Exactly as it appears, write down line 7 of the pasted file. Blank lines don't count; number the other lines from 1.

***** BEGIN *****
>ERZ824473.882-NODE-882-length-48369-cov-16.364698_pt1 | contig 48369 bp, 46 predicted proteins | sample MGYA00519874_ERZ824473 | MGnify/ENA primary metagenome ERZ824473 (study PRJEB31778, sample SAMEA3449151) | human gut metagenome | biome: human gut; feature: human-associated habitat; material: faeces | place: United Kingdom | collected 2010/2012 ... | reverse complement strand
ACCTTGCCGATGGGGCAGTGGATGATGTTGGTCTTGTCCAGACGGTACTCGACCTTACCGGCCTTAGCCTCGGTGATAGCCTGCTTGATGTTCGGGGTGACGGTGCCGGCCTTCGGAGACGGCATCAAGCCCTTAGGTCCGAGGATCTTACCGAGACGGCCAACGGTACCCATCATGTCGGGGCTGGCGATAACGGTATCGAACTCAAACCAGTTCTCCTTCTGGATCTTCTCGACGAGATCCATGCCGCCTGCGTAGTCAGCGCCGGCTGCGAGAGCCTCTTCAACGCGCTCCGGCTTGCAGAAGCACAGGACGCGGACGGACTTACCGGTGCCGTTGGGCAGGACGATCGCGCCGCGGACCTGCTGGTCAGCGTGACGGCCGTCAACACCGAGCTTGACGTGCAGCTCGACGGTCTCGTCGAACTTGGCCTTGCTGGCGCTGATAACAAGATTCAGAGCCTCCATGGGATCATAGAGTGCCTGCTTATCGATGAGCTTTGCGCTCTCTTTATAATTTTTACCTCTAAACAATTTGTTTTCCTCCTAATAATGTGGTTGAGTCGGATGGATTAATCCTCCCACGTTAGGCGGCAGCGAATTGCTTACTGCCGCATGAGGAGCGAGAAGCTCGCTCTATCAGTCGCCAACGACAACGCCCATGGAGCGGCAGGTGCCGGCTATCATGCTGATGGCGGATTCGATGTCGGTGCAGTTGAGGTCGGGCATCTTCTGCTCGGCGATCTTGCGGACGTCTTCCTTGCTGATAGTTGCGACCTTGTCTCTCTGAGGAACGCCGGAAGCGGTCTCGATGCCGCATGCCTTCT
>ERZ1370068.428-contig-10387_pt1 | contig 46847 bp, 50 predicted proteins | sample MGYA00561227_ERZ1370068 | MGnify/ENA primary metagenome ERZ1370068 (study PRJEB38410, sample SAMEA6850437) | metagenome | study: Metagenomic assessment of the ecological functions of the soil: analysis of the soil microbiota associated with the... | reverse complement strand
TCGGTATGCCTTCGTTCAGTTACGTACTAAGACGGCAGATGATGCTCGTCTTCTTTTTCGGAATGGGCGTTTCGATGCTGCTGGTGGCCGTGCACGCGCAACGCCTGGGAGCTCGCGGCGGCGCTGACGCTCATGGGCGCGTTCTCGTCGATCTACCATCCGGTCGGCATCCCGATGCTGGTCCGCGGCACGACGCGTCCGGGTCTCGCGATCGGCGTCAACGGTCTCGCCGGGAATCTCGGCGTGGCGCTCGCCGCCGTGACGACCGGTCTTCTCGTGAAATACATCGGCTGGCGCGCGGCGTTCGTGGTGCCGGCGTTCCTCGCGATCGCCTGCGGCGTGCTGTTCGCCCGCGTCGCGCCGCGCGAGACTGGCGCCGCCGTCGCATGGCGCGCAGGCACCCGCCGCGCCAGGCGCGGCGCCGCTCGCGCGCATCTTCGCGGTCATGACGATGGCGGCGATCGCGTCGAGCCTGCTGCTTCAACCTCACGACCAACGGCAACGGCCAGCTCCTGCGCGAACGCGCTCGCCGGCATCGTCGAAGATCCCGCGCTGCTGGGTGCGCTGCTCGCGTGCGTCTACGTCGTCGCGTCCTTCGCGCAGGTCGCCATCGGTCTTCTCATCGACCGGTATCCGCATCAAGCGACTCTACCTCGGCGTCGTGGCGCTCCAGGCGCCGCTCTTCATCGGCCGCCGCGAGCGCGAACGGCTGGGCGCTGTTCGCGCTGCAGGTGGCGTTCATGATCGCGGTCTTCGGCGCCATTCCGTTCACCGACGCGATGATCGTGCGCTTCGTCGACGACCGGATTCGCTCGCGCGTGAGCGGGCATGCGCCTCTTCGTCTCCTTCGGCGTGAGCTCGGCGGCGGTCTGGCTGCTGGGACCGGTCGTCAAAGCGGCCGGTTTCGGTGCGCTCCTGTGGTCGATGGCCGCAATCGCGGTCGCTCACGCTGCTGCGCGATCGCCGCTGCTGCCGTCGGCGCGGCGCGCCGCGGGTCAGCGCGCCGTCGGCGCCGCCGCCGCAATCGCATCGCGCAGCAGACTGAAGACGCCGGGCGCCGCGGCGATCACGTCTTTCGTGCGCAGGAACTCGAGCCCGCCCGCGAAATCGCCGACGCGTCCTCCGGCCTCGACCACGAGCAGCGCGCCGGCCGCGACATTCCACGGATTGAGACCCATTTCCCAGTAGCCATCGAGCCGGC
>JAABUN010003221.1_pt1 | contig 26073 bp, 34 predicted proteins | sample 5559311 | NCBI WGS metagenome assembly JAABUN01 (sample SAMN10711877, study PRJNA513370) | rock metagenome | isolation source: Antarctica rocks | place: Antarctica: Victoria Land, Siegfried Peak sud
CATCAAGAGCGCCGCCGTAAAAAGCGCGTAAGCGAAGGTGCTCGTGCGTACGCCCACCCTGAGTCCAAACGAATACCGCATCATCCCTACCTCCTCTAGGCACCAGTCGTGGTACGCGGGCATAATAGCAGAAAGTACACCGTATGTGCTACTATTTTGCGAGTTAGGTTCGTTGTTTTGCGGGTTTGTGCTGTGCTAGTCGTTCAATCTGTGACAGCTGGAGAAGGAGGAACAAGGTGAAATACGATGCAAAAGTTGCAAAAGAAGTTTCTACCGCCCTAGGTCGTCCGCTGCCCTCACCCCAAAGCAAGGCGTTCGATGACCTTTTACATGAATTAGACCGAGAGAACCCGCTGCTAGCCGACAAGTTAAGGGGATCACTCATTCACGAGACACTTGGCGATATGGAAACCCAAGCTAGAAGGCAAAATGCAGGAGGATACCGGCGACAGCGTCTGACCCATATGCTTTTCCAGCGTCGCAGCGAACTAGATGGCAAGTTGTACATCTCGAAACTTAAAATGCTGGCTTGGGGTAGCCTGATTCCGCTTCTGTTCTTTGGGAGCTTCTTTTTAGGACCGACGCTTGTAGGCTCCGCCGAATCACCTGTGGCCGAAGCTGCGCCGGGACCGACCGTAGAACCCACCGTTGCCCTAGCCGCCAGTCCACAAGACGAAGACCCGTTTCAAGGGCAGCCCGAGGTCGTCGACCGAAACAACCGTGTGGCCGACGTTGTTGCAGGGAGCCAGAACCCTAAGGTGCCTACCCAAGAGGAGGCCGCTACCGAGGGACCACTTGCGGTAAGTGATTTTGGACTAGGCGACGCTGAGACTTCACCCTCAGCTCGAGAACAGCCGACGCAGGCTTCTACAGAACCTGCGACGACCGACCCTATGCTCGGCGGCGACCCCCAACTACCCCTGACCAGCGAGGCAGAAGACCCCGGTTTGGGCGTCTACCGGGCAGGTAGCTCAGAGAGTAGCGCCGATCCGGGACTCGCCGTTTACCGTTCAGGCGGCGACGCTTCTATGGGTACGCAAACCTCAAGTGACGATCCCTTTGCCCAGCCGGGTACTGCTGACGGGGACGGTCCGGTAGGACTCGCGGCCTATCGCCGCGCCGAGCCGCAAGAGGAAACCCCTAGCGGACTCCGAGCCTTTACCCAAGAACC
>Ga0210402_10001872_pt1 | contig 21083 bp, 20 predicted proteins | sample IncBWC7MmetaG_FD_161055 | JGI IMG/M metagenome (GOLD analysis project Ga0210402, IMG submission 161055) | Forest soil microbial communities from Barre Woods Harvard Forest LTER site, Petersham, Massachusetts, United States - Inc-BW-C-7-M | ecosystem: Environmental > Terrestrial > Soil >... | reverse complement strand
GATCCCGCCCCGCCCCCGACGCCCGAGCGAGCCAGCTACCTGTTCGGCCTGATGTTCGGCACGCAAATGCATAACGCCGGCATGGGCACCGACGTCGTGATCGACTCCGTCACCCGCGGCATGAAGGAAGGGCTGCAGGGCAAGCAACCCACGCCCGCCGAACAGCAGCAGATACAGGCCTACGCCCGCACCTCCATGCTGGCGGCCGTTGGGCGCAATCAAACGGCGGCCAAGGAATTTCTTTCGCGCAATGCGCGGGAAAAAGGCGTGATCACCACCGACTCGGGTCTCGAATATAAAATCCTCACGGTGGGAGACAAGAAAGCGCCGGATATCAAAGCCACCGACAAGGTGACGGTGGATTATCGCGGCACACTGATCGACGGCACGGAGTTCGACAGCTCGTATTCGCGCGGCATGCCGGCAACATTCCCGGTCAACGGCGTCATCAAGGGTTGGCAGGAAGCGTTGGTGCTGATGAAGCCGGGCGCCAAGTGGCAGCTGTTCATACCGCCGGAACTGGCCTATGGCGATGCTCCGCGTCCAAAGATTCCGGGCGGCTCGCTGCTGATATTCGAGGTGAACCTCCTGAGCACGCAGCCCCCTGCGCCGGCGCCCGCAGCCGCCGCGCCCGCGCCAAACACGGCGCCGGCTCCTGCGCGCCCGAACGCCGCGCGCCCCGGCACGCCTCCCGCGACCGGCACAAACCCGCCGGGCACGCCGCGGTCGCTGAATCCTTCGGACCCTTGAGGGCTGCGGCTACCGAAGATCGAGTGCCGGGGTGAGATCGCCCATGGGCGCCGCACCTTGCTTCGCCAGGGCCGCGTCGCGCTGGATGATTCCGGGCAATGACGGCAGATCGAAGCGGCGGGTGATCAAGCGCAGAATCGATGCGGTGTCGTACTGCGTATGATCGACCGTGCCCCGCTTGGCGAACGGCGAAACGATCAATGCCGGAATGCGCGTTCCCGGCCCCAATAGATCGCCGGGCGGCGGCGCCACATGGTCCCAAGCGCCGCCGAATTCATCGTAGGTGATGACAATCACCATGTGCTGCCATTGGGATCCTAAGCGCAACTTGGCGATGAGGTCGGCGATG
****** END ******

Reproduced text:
>Ga0210402_10001872_pt1 | contig 21083 bp, 20 predicted proteins | sample IncBWC7MmetaG_FD_161055 | JGI IMG/M metagenome (GOLD analysis project Ga0210402, IMG submission 161055) | Forest soil microbial communities from Barre Woods Harvard Forest LTER site, Petersham, Massachusetts, United States - Inc-BW-C-7-M | ecosystem: Environmental > Terrestrial > Soil >... | reverse complement strand